A giant oil refinery complex being built in Nigeria by a company owned by Aliko Dangote, Africa’s richest person, will cost more than double the amount originally projected.
“Our capex will almost go to $19 billion by the time we finish,” Devakumar Edwin, group executive director of Dangote Industries Ltd., said in an interview broadcast on Arise News on Aug. 31. The facility near Lagos, Nigeria’s commercial hub, was expected to cost $9 billion eight years ago, a price tag that had climbed to $15 billion by 2019.
The 650,000 barrel-a-day refinery is part of a vast petrochemical project that will also house the world’s biggest ammonia plant. Once operational, the facility is intended to curb, or even end, the nation’s dependence on fuel imports — a source of embarrassment for the government of Africa’s largest crude producer.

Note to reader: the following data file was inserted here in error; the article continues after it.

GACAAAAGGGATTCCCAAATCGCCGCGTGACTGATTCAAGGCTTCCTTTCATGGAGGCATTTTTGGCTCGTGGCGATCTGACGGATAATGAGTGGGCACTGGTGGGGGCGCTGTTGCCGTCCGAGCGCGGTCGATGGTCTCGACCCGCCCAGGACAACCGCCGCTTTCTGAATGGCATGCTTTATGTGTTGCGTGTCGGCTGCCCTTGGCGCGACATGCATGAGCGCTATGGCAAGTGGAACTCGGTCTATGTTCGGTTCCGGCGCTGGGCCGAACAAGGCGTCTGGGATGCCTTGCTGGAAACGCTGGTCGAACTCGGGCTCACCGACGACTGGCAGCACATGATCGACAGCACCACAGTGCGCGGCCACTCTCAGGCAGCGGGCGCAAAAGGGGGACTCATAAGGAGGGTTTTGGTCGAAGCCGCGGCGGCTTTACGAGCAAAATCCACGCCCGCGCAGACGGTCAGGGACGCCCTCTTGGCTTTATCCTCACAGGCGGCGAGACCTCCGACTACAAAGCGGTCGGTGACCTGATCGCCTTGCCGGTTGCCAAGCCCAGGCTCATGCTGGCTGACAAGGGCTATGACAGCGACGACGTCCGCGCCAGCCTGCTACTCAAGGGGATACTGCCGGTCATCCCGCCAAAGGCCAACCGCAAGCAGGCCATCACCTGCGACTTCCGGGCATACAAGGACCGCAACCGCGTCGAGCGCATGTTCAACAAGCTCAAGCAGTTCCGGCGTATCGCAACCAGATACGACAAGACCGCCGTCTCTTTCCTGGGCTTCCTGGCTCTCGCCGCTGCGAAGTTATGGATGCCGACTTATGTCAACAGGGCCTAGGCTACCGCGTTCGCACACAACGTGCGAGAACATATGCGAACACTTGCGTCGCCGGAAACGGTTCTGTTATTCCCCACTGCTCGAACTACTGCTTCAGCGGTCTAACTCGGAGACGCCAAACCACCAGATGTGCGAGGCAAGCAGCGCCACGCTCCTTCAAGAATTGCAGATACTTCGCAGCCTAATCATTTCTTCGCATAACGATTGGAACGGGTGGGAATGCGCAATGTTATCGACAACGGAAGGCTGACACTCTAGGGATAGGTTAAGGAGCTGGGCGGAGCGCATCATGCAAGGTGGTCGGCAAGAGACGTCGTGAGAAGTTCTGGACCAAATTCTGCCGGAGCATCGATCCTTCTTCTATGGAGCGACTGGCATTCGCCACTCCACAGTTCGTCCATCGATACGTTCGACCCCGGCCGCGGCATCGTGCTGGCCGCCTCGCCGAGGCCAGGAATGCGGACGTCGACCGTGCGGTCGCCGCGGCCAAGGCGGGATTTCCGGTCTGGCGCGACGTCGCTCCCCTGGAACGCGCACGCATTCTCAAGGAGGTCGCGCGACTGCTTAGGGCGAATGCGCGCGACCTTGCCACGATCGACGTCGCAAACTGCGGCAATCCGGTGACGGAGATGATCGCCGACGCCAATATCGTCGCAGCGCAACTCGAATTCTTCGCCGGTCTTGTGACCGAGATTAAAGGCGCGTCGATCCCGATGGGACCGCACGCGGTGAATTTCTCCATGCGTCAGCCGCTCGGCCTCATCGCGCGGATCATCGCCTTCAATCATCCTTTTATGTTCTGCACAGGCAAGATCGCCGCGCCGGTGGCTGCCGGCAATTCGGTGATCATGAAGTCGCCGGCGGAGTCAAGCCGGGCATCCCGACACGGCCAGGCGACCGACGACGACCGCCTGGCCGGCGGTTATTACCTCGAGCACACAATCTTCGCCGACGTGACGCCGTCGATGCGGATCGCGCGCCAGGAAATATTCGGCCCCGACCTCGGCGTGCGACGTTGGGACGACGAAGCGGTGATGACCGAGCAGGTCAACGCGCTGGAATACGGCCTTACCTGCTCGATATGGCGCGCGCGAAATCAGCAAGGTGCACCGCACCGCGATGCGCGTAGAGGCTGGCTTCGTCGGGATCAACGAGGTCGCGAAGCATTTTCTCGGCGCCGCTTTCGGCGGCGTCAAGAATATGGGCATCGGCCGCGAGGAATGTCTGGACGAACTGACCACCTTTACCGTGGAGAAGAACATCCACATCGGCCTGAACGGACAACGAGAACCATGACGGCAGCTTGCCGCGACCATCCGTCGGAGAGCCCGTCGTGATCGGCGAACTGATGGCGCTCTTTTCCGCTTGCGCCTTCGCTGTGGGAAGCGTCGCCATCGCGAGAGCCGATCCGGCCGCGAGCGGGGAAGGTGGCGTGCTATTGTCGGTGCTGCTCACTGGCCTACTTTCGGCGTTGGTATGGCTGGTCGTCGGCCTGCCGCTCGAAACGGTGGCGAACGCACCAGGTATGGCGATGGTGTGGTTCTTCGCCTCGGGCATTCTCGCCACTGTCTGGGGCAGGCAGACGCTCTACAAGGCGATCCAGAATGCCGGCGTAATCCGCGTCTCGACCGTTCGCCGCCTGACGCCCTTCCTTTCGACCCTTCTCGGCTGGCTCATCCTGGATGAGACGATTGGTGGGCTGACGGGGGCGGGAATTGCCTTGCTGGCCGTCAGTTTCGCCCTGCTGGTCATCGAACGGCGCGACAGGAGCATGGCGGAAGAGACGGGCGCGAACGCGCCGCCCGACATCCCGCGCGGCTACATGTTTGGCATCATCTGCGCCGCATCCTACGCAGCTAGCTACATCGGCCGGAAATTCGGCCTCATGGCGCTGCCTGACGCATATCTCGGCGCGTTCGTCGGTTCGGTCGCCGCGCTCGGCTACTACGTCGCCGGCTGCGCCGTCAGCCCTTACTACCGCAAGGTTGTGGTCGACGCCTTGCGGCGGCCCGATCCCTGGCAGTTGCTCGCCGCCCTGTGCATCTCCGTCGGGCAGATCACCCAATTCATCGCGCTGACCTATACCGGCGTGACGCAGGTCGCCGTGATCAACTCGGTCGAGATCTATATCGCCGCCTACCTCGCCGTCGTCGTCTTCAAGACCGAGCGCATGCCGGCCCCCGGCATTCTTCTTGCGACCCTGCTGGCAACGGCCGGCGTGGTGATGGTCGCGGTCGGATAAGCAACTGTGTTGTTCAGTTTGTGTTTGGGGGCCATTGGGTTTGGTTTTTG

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The refinery will be able to supply all the gasoline, diesel and aviation fuel used in the West African country, and a third of its output will still be available for export, Dangote told the Lagos-based television station. Originally set for completion in 2016, the project is now expected to be commissioned next year.
State-owned Nigerian National Petroleum Corp., which is in the process of buying a 20% stake in the complex for $2.7 billion, will pay a third of the purchase price in cash, Dangote said. Another third will be covered by supplying crude to the refinery, and the remainder “will be paid from the profit they are going to make from the business,” he said.
The NNPC said in June that the African Export-Import Bank is raising up to $1 billion to help it finance the acquisition.